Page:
Julia Child, from pummeled eggs to French cuisine


(c) Lara Goetsch

Julia Child (Karen Janes Woditsch) learns the French way to "scramble" an egg from her instructor at Le Cordon Bleu (Terry Hamilton). 

Review: “To Master the Art”
Timeline Theatre, Chicago

You can almost smell the savory food being prepared in “To Master the Art,” William Brown and Doug Frew’s new play about the blossoming of that incomparable maîtresse de la cuisine, Julia Child.

Hey, wait a minute – you really can smell those shallots simmering in butter, just as Julia does in a revelatory moment at a little restaurant shortly after her arrival in France in 1948. That aroma holds promise of something delicious, and “To Master the Art” delivers.

In witty, touching fashion, playwrights Brown and Frew – abetted by Karen Janes Woditsch’s exuberant performance as Julia Child – have captured a kitchen-clueless woman’s discovery of food that became a passion, then an obsession that changed the way Americans thought about cooking.

Woditsch is delightful as the tall Californian who followed her husband Paul Child to France, where he was promoting American interests for the U.S. government, only to find herself idle and isolated by a language that baffled her.

But Julia McWilliams Child, who had worked in U.S. intelligence during the war, was not a woman to sit on the sidelines. And once she got the bug to learn how the French transfigured food into a magical experience, she went at it with a vengeance, pushing through Gallic prejudice against this Yankee interloper and even testing her devoted, indulgent husband Paul.

 In the end, after a decade of unstinting, meticulous labor came the fruit, Julia Child’s landmark tome “Mastering the Art of French Cooking.” This charming, vivacious play tracks Child’s emergence from mangled eggs in her first days at Le Cordon Bleu cooking school in Paris to complex dishes that were models of the culinary art, absolument parfait!

Woditsch embodies Child – her high-pitched voice and direct, sometimes earthy manner – without creating a caricature. Her rhapsodic enthusiasm is palpable, her setbacks and frustrations real. Genuine as well is Woditsch’s unvarnished zeal for Paul, portrayed by Craig Spidle with a middle-aged lustiness and barely contained world-weariness.

In a chilling digression evoking that convulsive post-war era, Paul Child is summoned to Washington to be grilled by the House Un-American Activities Committee on suspicion of consorting with known communists. As Child’s loyalty is being questioned by a pair of over-determined inquisitors, Spidle reacts with an honest amazement, then outrage, that surely resonated in every soul in that very quiet little theater.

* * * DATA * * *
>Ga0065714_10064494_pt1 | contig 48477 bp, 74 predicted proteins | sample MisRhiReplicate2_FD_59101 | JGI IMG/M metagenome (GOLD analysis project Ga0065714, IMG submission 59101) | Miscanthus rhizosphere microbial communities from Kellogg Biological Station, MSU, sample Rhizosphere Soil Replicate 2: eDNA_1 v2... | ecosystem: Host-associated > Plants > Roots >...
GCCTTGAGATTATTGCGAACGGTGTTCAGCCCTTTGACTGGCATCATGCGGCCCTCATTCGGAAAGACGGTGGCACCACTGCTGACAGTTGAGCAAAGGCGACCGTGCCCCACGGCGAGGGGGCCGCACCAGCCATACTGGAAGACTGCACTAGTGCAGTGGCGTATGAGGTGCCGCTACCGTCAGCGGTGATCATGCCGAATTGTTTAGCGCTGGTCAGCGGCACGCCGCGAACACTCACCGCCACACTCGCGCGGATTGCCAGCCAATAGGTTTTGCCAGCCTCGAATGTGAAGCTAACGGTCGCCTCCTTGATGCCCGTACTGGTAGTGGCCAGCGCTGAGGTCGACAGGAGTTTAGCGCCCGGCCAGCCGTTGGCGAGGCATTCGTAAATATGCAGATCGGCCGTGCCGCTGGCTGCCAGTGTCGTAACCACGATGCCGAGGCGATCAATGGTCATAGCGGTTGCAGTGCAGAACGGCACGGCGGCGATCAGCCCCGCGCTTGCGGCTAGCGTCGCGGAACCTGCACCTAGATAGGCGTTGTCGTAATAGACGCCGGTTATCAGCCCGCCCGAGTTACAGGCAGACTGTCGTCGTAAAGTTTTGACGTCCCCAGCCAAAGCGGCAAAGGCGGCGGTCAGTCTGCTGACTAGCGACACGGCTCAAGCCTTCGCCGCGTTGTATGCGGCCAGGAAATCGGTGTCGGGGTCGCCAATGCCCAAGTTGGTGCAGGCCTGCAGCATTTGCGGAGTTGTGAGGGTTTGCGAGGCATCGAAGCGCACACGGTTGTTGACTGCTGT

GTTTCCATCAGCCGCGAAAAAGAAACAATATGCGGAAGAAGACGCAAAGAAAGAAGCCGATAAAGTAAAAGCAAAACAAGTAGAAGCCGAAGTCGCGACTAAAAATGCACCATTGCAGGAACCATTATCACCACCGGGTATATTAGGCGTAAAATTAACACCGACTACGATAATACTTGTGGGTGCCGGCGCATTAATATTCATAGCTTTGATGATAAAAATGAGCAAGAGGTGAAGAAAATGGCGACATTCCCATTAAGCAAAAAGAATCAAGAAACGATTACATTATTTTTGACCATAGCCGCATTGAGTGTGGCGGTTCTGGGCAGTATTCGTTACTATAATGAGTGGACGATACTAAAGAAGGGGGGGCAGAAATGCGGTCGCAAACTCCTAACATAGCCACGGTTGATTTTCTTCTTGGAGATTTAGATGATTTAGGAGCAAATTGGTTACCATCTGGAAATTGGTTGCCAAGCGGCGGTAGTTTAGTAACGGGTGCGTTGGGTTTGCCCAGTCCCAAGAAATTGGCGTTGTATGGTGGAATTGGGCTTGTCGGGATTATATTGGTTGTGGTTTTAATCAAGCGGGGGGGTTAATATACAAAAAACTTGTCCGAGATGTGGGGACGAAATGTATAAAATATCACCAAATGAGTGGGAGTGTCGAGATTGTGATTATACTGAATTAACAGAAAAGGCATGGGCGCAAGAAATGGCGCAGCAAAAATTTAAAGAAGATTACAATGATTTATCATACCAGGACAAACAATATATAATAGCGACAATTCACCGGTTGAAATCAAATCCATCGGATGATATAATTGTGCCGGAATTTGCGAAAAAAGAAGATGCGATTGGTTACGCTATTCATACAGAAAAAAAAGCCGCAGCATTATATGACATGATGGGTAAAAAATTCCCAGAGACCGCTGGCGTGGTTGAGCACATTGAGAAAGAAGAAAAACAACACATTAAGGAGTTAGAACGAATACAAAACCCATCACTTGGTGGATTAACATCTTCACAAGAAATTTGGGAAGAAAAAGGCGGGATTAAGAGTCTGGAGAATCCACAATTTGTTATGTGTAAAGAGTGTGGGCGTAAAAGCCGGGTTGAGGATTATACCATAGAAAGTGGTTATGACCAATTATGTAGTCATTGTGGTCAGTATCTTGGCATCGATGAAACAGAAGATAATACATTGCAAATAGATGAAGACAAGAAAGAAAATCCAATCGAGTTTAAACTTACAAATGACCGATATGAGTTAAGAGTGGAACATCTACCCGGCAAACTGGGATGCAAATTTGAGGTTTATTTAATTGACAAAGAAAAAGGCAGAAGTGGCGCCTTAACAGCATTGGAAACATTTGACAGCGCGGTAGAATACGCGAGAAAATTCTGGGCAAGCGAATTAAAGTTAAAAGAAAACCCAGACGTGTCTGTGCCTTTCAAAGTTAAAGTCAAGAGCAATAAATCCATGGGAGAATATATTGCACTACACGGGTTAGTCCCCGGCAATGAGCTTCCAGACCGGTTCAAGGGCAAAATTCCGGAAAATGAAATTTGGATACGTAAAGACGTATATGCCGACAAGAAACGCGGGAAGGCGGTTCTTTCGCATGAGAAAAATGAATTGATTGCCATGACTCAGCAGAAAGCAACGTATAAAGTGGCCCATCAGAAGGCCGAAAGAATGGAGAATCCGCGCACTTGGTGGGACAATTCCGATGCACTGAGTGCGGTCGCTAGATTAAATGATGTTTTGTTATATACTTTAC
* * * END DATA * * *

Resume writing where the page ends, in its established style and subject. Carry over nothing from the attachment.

Playwright Brown also directs this production, moving it along with a light hand and sure sense of when to slow the action and dwell on the spirit of his subject, which is food no less than Child herself.

One illuminating set piece finds Julia in her first cooking class at Le Cordon Bleu with a group of ex-GIs presided over by a patiently enduring chef (played with twinkling affection by Terry Hamilton).  They’re making what we would call scrambled eggs. Who can’t do that? Hamilton’s philosophical chef answers: none of them. He then explains what it means to love cooking, to contemplate its elements – and how to crack and whip an egg properly. One can only wonder how many eggs Hamilton massacred in learning to crack the shell and pop out the contents with one hand. He does it so magnificently.

Indeed, an aura of authentic time and place pervades this lovely show. That authenticity has a physical center in the person of Jeannie Affelder, whose fluent French lends genuine style to not one but three different characters: the owner of the aforementioned restaurant, a street vendor of vegetables and Julia Child’s collaborator on the cook book, Simone Beck. In that last and largest role, the petite, winsome Affelder presents an irresistible foil to Woditsch’s imposing Julia.

Keith Pitts’ scenic design is a picture postcard of efficiency, readily adaptable as brasserie, kitchen or street scene. I happened to catch “To Master the Art” just after returning from two weeks in Paris. At the end, I yearned only for a bistro where I might order a slice of paté and raise a glass to Julia Child. And reflect upon the true meaning of “bon appétit.”

Through Dec. 19. www.timelinetheatre.com. Call (773) 281-8463.     

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Lawrence B. Johnson
Lawrence B. Johnson is a performing arts critic specializing in theater and classical music. He is the former international wine writer for The Detroit News. The recipient of many journalism awards, Johnson has written for The New York Times, The Los Angeles Times, The Detroit News, The Milwaukee Sentinel and magazines running the gamut from Musical America and Opera News to Playboy. Johnson, who grew up in Indiana, is a graduate of Indiana State University, where he received a degree in humanistic studies with concentrations in French literature, philosophy and music history. In 1975, he was awarded a mid-career journalism fellowship by the National Endowment for the Humanities for study at the University of Michigan, where he focused on classical Greek drama, Shakespeare and modern playwrights. He has taught journalism, criticism and music history at Marquette University, the University of Wisconsin-Milwaukee, Wayne State University and the Wisconsin Conservatory of Music.